Nelsonville dealer specializes in rare vintages

If you’re looking for a nice gift for a wine lover this holiday season, you might visit Blacksmith Wines in Nelsonville, where you can buy a case of three bottles of red burgundy from the Rominée-Conti vineyard in France.

The price: $87,500.

The pricey bottles reside in the old H.D. Champlin & Son Horseshoeing and Wagonmaking shop on Main Street. The weathered red brick building is on the National Register of Historic Places but passersby will see nothing indicating that it houses a wine shop.

Inside is an intriguing place — more musty warehouse than store. Wine cases are stacked in the back. A dusty old forge sits near the front counter. Most business is conducted by appointment or online. While some bottles go for under $50, the average is $250.

Mark Mancinelli owns Blacksmith Wines on Main Street in Nelsonville.
Mark Mancinelli owns Blacksmith Wines on Main Street in Nelsonville.

Blacksmith is “hiding in plain sight,” said Mark Mancinelli, the former Garrison resident who owns and runs the store from his home in Bologna, Italy.

“It may sound ludicrous that we have wines that cost $30,000 a bottle,” he said. “But that’s a function of the market. We have this enormous trove of rare back-vintage wines that are priced less than almost anybody in the United States.”

Blacksmith’s clients represent a broad range of wine lovers, but many of them view buying fine wines as “asset allocation,” said Mancinelli. “Am I going to allocate money to this, to the stock market, the art market or to something else?” he said.

Those clients often allot $40,000 to $80,000 a year for “buy programs” with a long-term goal of building a million-dollar cellar, Mancinelli said.

One client, Carl Nelson, of Garrison, sees Mancinelli as both friend and consultant. Mancinelli enrolled him in a program with Bordeauxes and Burgundies, said Nelson, who typically spends $100 to $200 a bottle and buys 150 to 200 bottles a year to stock his 2,000-bottle cellar.

Mancinelli has “helped me buy great vintages of cabs [cabernets], and we’ve gone after some really great old-school Italian and French wines,” said Nelson.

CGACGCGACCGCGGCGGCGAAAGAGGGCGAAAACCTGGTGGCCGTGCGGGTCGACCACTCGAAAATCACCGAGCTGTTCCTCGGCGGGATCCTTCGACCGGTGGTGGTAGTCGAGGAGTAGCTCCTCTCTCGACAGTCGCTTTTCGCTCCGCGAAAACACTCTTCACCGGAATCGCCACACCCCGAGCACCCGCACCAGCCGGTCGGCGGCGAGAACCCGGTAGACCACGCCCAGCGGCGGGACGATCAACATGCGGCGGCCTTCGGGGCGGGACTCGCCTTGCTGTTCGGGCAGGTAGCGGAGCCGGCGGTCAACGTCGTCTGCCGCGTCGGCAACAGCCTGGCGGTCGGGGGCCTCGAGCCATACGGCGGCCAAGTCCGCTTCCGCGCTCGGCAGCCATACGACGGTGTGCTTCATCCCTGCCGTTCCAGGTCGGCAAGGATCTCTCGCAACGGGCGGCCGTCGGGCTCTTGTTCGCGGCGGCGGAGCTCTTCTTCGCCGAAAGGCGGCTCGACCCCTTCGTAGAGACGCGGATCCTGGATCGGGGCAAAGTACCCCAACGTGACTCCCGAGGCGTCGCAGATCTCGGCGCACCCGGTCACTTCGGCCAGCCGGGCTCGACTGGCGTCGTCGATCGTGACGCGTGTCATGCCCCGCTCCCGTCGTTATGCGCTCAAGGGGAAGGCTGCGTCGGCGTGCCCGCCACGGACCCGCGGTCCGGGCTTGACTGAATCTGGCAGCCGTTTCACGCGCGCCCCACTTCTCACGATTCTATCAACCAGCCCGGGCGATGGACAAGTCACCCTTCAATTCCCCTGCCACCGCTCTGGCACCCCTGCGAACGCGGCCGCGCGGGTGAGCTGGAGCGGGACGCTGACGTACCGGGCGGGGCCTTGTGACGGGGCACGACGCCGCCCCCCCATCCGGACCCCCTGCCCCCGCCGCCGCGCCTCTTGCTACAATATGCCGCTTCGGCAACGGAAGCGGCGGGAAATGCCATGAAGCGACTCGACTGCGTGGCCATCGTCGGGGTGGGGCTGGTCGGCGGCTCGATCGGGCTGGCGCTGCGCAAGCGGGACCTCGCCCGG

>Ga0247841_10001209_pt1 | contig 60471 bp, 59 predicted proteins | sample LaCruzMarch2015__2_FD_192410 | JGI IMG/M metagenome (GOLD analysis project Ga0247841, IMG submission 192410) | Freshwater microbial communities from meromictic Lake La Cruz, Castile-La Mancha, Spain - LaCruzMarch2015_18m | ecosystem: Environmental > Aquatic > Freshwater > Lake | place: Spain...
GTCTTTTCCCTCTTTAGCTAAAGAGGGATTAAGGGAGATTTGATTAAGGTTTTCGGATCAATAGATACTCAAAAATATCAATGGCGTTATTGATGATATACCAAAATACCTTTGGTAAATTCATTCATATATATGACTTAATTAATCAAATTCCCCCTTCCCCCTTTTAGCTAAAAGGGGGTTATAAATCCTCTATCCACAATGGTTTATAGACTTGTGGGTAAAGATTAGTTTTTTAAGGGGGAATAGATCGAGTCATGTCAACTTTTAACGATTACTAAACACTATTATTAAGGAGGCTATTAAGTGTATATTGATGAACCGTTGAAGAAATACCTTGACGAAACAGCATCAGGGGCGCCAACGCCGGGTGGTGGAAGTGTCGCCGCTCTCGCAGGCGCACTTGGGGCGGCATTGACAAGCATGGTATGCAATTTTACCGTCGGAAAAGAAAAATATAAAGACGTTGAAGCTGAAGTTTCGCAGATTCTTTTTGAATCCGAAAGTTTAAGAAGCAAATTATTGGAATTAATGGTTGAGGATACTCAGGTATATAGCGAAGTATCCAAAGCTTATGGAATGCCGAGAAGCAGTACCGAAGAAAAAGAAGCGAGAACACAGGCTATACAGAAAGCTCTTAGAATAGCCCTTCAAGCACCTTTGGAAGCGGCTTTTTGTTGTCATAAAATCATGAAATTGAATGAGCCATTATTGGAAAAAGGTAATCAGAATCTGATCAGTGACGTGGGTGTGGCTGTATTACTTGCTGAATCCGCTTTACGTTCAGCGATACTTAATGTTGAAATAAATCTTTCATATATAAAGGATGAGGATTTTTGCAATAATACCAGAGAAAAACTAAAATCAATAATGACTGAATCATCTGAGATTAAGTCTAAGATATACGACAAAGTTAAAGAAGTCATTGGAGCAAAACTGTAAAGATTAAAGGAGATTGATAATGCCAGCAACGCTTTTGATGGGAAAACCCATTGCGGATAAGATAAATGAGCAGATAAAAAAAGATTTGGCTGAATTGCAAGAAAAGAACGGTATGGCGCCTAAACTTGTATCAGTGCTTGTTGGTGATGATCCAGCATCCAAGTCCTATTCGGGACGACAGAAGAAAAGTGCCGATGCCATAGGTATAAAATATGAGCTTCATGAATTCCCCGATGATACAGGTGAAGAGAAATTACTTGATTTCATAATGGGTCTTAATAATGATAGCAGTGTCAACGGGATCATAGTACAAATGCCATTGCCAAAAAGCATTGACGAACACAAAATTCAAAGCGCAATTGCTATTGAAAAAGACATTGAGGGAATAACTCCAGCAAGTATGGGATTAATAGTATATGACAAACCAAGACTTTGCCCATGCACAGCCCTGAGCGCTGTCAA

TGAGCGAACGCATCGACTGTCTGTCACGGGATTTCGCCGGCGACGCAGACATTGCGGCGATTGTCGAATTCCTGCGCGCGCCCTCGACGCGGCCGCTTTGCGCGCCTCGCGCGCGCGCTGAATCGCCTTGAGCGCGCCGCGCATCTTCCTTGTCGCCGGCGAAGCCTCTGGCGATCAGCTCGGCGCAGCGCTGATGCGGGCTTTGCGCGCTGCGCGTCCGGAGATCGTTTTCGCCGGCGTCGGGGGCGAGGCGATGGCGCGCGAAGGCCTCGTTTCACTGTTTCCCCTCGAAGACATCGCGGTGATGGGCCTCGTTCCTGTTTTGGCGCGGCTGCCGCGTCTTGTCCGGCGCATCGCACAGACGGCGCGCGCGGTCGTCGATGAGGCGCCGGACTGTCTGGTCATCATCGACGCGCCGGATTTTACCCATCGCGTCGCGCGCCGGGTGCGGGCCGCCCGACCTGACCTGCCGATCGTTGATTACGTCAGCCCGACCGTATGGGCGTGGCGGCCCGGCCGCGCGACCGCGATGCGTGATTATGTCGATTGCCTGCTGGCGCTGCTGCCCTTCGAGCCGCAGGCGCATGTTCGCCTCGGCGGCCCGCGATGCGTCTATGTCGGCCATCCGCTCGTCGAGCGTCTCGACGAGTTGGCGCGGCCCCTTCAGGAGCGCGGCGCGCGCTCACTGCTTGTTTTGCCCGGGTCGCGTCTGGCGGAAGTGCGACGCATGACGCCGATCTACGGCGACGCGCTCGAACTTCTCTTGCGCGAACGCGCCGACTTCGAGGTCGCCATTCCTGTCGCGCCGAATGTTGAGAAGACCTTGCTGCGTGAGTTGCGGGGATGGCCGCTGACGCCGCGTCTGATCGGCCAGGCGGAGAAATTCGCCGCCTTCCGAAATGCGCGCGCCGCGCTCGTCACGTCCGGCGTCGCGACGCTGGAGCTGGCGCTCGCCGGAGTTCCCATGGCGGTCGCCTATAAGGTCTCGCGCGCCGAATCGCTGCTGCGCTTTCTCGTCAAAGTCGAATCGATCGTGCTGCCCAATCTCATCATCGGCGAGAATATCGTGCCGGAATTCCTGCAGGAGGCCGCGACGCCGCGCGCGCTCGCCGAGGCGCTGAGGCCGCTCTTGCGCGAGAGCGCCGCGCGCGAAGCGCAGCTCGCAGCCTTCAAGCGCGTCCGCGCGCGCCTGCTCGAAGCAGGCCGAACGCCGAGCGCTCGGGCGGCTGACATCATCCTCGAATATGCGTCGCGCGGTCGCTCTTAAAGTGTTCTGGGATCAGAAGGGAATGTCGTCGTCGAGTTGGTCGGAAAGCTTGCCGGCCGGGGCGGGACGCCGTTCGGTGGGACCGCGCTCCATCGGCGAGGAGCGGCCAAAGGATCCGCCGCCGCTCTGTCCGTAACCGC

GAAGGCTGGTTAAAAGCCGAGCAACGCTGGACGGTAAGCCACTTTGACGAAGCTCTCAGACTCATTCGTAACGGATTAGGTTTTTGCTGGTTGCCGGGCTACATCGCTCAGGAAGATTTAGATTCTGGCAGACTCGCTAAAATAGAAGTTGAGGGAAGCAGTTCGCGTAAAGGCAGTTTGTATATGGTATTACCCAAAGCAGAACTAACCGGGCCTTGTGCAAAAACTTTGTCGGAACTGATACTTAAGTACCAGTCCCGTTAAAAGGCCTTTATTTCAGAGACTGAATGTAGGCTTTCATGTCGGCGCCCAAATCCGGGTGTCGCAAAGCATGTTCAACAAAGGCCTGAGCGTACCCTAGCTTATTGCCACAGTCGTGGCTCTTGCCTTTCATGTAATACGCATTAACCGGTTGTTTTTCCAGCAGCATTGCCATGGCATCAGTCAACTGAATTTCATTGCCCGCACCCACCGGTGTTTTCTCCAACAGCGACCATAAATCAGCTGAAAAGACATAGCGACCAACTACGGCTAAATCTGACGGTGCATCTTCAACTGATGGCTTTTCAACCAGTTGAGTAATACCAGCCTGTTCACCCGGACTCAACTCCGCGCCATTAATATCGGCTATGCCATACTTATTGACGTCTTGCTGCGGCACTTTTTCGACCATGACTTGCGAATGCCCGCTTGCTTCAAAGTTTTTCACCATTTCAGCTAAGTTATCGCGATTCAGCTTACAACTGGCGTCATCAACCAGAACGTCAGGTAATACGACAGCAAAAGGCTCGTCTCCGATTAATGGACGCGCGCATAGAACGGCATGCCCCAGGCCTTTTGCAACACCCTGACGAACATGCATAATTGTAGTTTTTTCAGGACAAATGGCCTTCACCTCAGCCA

Mancinelli caught the bug while attending the Rochester Institute of Technology, where he drank lots of “cheap” wine, he said. “Then I had some Syrah [a variety of grape] called Qupe from California and I thought: ‘This is much better than the other stuff. Why is that?’”

To find the answers, he attended classes, organized tastings and even attended an online course in enology [winemaking] from the University of California at Davis.

The obsession grew with his career. As an attorney and investment banker, he lived for a time in Europe, where he visited vineyards. As a real estate developer, he renovated a Manhattan loft building and designed the penthouse for himself with a 2,000-bottle, walk-in cellar.

“The pathology of the collector is totally out of control,” said Mancinelli, who now runs an investment fund. “You become obsessed with having the most accurate representative wine from every region.”

For example, he once became fixated on a 1978 Barolo called Collina Riondo de Serralunga Speciale, which goes for $3,500. “Does anybody need that? No,” he said. “But if you’re obsessed?”

After moving to Garrison in 2010, his wife wondered “how I could ever need another expensive bottle of wine when you have a collection of over 3,000 bottles,” said Mancinelli. So, in 2013, he stopped collecting, only to feel like “I had lost a good friend.”

To fill the void, in 2016 he started Blacksmith, buying from distributors, dealers and private collectors. As the son of a Newburgh postman, Mancinelli knows many see wine collecting as elitist.

“If people want to pursue the greatest wines in the world at any cost, that’s their business,” said Mancinelli, who moved to Bologna with his family last year. “But I never forget the simple things. It’s just fermented grape juice.”

Blacksmith Wines is open by appointment from 10 a.m. to 4 p.m. weekdays at 286 Main St. in Nelsonville. Call 845-666-7260 or visit

Behind The Story

Type: News

News: Based on facts, either observed and verified directly by the reporter, or reported and verified from knowledgeable sources.

Joey Asher is a freelance writer and former reporter for The Journal News.

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  1. I walked past the Champlin & Son shop, now Blacksmith Wines, on the way to school in the 1960s. There was much clanking of old iron and hammering and busyness. [via Facebook]

  2. In the 1950s, I used to ride my horse, The Baron, from my family’s Fair Oaks Farm on Route 9D along the road past the cemetery to Nelsonville. At his forge, Norm Champlin hammered hot horseshoes to order. He knew a lot about horses and keeping them sound. He often repaired our farm machines and implements, too; and was a valued family friend.

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